IT ADDS UP
Cost savings is another advantage. Multichannel amps cost less to build.
Not only is there less metal per channel and no power transformer when using switching supplies, but fewer components, such as power cords, switches, fuse holders, circuit breakers, etc., adds up and the savings is passed on to the buyer.
Further cost savings can result from less rack space used, thus less racks needed, and for mobile use, less truck space occupied, faster load-ins, load-outs, etc.
The main disadvantages of these newer multichannel amps are a lack of power-supply redundancy and new-technology reliability. With most multichannel models, there’s only one power supply for all the channels, so you can have up to 8 channels on one supply, as compared to the traditional two channels per supply.
Amp-channel failure usually results in the power supply being turned off for all channels, although some models avoid that problem using intelligent circuitry or simply employ multiple power supplies.
However, before assuming that one power supply is a disadvantage, consider the application. For studio or home theater applications, it’s generally not all that critical. For live uses like stage monitoring, it can be quite the opposite. Your application will be the deciding factor here.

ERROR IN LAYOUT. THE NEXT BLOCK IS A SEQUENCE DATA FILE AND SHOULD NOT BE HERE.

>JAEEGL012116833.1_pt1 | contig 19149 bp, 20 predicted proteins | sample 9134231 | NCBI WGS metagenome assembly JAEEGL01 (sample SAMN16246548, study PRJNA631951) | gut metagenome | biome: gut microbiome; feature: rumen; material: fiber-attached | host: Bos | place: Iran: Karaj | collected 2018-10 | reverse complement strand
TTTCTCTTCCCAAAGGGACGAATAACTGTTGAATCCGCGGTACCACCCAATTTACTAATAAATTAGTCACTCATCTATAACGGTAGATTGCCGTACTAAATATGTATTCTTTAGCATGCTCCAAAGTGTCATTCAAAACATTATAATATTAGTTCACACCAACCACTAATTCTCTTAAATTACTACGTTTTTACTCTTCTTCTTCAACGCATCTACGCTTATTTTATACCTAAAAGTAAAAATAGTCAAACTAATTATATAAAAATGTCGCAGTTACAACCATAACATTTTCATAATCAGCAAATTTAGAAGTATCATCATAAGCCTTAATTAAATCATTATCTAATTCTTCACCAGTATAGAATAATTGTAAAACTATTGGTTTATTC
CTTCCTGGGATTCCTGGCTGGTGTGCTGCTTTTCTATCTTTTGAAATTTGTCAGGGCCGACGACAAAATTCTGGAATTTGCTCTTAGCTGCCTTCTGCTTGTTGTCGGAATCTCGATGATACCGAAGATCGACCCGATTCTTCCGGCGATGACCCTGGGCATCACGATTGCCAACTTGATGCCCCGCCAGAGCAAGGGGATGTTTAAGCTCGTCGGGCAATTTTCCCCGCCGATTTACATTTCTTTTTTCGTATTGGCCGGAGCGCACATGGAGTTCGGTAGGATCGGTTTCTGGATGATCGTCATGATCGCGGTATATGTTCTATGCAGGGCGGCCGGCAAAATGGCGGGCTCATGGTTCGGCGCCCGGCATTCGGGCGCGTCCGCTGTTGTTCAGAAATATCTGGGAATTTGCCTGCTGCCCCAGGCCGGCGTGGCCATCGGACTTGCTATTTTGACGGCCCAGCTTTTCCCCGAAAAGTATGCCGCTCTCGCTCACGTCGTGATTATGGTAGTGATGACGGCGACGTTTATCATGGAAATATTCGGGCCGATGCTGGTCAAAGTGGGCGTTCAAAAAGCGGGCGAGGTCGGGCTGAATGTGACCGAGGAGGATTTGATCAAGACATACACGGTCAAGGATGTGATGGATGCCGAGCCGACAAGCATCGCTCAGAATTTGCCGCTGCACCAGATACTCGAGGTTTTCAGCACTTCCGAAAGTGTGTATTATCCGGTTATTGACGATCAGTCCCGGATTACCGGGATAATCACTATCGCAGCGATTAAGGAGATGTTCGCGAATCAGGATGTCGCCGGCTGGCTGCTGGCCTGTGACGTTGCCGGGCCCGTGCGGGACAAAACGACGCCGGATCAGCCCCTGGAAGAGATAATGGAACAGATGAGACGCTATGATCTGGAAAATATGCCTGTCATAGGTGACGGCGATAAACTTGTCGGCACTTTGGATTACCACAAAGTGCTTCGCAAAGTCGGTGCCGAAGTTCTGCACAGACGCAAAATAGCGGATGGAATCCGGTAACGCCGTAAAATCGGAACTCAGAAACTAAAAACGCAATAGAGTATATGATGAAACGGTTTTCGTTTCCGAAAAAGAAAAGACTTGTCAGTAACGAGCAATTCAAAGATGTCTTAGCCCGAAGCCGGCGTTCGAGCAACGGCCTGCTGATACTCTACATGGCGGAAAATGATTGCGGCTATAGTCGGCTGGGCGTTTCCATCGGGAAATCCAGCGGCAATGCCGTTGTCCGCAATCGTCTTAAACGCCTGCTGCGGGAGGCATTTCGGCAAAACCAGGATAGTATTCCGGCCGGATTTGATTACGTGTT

How reliable is this new technology? If you ask the manufacturers, it’s rock solid. If you ask the “bleeding” users on the cutting edge that have experienced problems, you’ll get a different answer.
The bottom line, as with all new technology, is that commensurate reliability will come with the passage of time. There was a day when those new-fangled transistor-based amplifiers would blow up if you looked at ‘em sideways, and only tube models were dependable.
The best hedge is to ask around and find out which brands have got the reliability angle figured out.